National project equips men to mentor fatherless children.
by Craig Macartney
“Fatherlessness is North America’s HIV epidemic.”
These words, spoken by an Edmonton social worker, burned into the heart of Kirk Giles, president of Promise Keepers Canada. Giles was on a mission to explore the problem of fatherlessness in Canada and launch a project to change the face of the nation.
While few statistics exist on the number of Canadian children growing up without a father, census data provides clues to the growing extent of the problem. The 2011 census reports a total of 1.5 million single parent families in Canada, 80 per cent of which are led by women. Census data collected during the last 50 years also shows a dramatic increase in single parents who have never been married, from 9,300 in 1961, to more than 480,000 in 2011.
“There is a significant number of children and youth in our country who are growing up with an absent father or with no father at all,” Giles says. “Many of those cases have been because men abdicated their responsibility. So if men created the problem, we are calling men to be part of the solution.”
Promise Keepers is responding to the paternal void by launching The Fatherless Project, a training initiative aimed at equipping men to come alongside fatherless youth and children as mentors. At the end of the training men are connected with local agencies, such as Big Brothers and The Boys and Girls Club, where they are encouraged to volunteer as mentors.
“The vision behind the project is to activate men in the Christian community to be a part of the solution to fatherlessness in our country,” Giles explains. “Our role is to be a bridge between men in the church and the [local agencies] that are desperately crying out for men to step up.”
The Fatherless Project journey began several years ago, following a series of Toronto murders. Speaking with local pastors, Giles was asked how Promise Keepers could help them counter the cycles of crime and suffering.
“As I listened and asked questions I discovered over and over that the root cause was father-absent families,” Giles explains. “There were no men involved in these boys lives, giving them guidance, discipline and pointing them in the right direction. [The pastors] asked what Promise Keepers can do to help and it killed me that I didn’t have an answer.”
As he searched for a solution, Giles came across The Mentoring Project, a ministry based in Portland, Oregon, that strives to “rewrite the fatherless story.” By training Christian men and connecting them with local mentoring agencies, they hope to eliminate the waiting list among Portland’s mentoring agencies of 1,000 fatherless boys.
“It was like a light bulb went on,” says Giles. “We knew this was a role Promise Keepers can play: we can be that bridge to get men involved in their cities. So we adopted and adapted The Mentoring Project’s material and we are using that as the basis for The Fatherless Project’s training.”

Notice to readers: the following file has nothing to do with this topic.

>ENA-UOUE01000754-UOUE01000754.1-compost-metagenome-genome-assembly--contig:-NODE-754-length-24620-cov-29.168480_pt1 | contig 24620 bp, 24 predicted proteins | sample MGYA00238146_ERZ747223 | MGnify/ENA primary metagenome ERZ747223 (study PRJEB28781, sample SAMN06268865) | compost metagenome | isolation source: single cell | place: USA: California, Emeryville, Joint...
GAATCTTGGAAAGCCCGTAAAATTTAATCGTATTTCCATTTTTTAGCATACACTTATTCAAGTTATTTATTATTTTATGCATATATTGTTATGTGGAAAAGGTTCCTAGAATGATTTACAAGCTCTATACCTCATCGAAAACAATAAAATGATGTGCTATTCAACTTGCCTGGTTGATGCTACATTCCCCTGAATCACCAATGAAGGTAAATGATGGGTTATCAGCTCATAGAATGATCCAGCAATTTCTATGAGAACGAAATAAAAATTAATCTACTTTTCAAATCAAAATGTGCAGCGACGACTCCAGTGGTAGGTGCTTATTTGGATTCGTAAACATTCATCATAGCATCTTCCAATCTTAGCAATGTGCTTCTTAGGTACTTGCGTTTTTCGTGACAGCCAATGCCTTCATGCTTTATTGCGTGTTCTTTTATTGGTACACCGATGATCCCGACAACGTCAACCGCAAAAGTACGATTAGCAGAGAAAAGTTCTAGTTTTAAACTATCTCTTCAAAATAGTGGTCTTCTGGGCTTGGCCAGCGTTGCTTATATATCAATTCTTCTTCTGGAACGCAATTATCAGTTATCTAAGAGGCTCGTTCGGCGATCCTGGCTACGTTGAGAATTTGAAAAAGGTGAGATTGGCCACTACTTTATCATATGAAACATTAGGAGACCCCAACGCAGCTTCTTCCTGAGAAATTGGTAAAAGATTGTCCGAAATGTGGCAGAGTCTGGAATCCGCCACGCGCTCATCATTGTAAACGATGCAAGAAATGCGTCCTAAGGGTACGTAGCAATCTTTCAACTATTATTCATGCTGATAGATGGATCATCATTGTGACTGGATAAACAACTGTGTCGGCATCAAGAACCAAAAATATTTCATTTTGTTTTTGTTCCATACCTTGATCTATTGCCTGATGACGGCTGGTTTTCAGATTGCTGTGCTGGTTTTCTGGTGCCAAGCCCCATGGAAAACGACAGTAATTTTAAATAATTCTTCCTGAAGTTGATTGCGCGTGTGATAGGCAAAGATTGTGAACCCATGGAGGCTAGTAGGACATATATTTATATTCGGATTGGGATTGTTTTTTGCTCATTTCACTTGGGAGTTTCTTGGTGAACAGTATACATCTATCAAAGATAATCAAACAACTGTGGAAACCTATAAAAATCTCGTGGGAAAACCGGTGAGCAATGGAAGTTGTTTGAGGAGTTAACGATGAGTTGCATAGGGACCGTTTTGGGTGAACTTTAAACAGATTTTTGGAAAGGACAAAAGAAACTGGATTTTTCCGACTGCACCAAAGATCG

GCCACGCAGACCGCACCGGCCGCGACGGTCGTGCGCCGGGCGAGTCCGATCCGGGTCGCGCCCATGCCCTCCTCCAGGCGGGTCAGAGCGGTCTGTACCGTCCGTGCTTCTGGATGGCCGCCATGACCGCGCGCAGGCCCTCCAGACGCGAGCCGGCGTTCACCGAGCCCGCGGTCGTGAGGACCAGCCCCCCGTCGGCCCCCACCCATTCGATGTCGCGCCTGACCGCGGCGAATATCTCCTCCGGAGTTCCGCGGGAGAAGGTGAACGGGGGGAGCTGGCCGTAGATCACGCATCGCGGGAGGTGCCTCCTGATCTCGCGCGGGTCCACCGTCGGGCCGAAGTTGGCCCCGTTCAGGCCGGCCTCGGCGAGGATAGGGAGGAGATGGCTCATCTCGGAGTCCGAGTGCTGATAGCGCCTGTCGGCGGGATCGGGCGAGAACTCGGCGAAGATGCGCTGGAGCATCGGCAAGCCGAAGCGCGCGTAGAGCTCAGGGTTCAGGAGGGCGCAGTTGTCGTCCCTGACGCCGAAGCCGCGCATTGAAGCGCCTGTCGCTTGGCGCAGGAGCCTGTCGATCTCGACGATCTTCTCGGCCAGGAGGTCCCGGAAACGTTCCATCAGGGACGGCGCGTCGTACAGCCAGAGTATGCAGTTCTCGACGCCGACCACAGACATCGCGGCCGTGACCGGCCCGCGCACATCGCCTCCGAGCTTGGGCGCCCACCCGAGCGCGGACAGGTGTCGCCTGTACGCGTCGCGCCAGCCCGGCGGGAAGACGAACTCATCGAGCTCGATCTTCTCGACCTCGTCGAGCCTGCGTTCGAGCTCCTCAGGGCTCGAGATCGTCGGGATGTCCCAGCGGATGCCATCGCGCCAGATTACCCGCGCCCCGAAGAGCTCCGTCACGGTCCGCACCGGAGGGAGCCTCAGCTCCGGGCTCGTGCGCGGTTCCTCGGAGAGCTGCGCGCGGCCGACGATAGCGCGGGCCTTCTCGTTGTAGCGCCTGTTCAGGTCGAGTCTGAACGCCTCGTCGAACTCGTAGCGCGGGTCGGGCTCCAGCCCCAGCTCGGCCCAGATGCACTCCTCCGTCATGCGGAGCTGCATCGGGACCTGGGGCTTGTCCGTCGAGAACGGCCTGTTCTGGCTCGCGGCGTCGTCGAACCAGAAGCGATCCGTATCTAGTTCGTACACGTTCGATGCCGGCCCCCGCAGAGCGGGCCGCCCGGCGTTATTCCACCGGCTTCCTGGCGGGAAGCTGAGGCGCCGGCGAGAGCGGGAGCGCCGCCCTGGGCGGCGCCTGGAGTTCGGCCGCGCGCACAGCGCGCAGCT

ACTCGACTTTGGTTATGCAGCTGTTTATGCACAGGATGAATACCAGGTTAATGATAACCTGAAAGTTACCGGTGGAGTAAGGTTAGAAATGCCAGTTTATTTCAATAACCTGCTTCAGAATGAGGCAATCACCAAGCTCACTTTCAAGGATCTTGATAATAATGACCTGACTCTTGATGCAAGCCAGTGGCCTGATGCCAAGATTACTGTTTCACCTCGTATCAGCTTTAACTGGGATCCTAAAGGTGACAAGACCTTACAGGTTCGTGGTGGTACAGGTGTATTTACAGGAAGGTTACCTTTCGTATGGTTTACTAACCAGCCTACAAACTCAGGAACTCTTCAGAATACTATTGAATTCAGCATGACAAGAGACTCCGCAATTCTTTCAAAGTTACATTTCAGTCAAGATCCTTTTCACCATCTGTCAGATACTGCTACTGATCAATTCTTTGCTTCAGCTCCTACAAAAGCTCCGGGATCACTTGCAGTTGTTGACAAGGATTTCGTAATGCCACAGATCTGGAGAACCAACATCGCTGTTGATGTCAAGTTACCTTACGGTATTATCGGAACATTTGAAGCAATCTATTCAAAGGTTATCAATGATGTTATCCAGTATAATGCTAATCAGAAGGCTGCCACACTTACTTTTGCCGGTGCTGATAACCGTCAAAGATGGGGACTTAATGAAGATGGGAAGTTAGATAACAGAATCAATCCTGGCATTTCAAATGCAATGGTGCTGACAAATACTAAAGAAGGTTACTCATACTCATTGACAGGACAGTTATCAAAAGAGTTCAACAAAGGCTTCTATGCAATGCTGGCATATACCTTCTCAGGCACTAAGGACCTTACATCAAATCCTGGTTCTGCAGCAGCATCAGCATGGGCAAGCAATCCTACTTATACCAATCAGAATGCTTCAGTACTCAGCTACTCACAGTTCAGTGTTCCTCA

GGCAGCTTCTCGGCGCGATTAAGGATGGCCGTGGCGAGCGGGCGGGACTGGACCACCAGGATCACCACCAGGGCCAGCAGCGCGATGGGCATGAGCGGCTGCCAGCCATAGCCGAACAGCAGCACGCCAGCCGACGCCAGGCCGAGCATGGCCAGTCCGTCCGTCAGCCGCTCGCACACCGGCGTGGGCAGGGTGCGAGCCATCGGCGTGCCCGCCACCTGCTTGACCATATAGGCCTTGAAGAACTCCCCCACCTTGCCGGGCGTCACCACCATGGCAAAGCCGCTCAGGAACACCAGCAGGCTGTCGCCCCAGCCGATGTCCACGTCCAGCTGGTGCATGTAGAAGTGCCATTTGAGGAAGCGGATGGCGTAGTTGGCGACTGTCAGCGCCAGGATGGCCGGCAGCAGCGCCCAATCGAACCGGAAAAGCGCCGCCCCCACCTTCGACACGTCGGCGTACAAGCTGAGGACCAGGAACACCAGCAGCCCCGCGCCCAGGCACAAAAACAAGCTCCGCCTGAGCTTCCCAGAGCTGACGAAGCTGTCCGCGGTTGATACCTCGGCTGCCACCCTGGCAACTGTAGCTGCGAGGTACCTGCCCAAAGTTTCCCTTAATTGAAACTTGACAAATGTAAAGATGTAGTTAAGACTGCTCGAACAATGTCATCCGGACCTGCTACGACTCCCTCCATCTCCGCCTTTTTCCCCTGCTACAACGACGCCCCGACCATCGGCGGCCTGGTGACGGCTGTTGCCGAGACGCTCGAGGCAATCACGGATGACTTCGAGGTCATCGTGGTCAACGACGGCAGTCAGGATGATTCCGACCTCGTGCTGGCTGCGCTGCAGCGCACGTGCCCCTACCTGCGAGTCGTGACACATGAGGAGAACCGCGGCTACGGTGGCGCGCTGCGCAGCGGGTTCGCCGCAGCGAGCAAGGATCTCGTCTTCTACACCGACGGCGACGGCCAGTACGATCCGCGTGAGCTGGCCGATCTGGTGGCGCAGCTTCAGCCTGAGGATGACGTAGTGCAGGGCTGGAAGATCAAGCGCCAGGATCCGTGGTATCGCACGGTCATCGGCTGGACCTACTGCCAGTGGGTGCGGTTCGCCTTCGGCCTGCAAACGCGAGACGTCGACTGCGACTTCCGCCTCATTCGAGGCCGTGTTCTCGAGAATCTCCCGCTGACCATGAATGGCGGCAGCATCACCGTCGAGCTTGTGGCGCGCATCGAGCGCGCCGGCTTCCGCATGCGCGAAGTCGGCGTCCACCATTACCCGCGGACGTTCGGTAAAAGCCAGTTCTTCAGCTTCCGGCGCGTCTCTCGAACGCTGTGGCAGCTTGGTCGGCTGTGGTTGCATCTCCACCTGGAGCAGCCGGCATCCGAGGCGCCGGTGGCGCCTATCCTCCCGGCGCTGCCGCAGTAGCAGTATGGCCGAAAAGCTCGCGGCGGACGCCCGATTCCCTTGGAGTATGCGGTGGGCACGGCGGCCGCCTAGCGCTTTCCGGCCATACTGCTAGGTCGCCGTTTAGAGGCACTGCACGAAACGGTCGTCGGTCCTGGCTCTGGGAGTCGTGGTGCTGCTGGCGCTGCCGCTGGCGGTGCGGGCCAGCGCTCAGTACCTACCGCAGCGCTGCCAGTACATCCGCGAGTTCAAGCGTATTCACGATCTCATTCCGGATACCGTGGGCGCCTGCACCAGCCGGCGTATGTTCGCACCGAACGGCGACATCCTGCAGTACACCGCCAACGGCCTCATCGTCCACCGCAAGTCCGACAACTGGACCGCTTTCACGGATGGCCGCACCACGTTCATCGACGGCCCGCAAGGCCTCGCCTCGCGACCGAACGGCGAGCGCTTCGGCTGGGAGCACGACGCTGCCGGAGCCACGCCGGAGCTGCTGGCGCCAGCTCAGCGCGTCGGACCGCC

Funded through a grant from Stronger Together, Promise Keepers organized forums in 10 Canadian cities to better understand the needs of the “front-line workers.” They invited social workers and delegates from numerous mentoring agencies across the country.
“You have to dig below the surface of statistics to get a sense of what the real story is,” Giles explains. “You have to spend time talking to the people on the ground and listening to the stories of what is going on in real life. Statistics can’t tell you that.”
Ian Nairn, National Missions Manager for Promise Keepers, was inspired by the “dedication of those working with the fatherless. We had some of the most amazing, heart wrenching and encouraging conversations with agencies across the country.”
In all, the forums included 96 participants who were asked three questions: what are the greatest needs of the fatherless in your community, what are some ways that Promise Keepers Canada could assist you, and what are the positives and negatives of engaging men from Christian churches to be part of the solution?
Some participants worried that boys who did not adopt Christian beliefs would end up rejected and abandoned, further compounding their struggles. Others were excited at the thought of an influx of caring men.
“One agency did a project, 100 days to get 100 [male] volunteers,” says Nairn. “They told me they reached their goal, but in spite of that, they still have a waiting list of over 500 boys—and these waiting lists are not uncommon.”
Agencies like Big Brothers told Nairn and Giles they often have less than one male volunteer to every four female volunteers. Again and again they heard about the void left by absent fathers. A Winnipeg social worker even stated that the concept of a father doesn’t exist in some parts of Canadian society.
As well as helping Promise Keepers understand the needs, Giles says the forums provided agencies with opportunities to network and share ideas. He says the agencies are often so busy they don’t have time to connect or find out about initiatives other organizations are putting on in the same area.
“It was very positive. We needed to hear their needs, hear what are the ways we would get in their way and what are the ways that we could support them,” says Giles.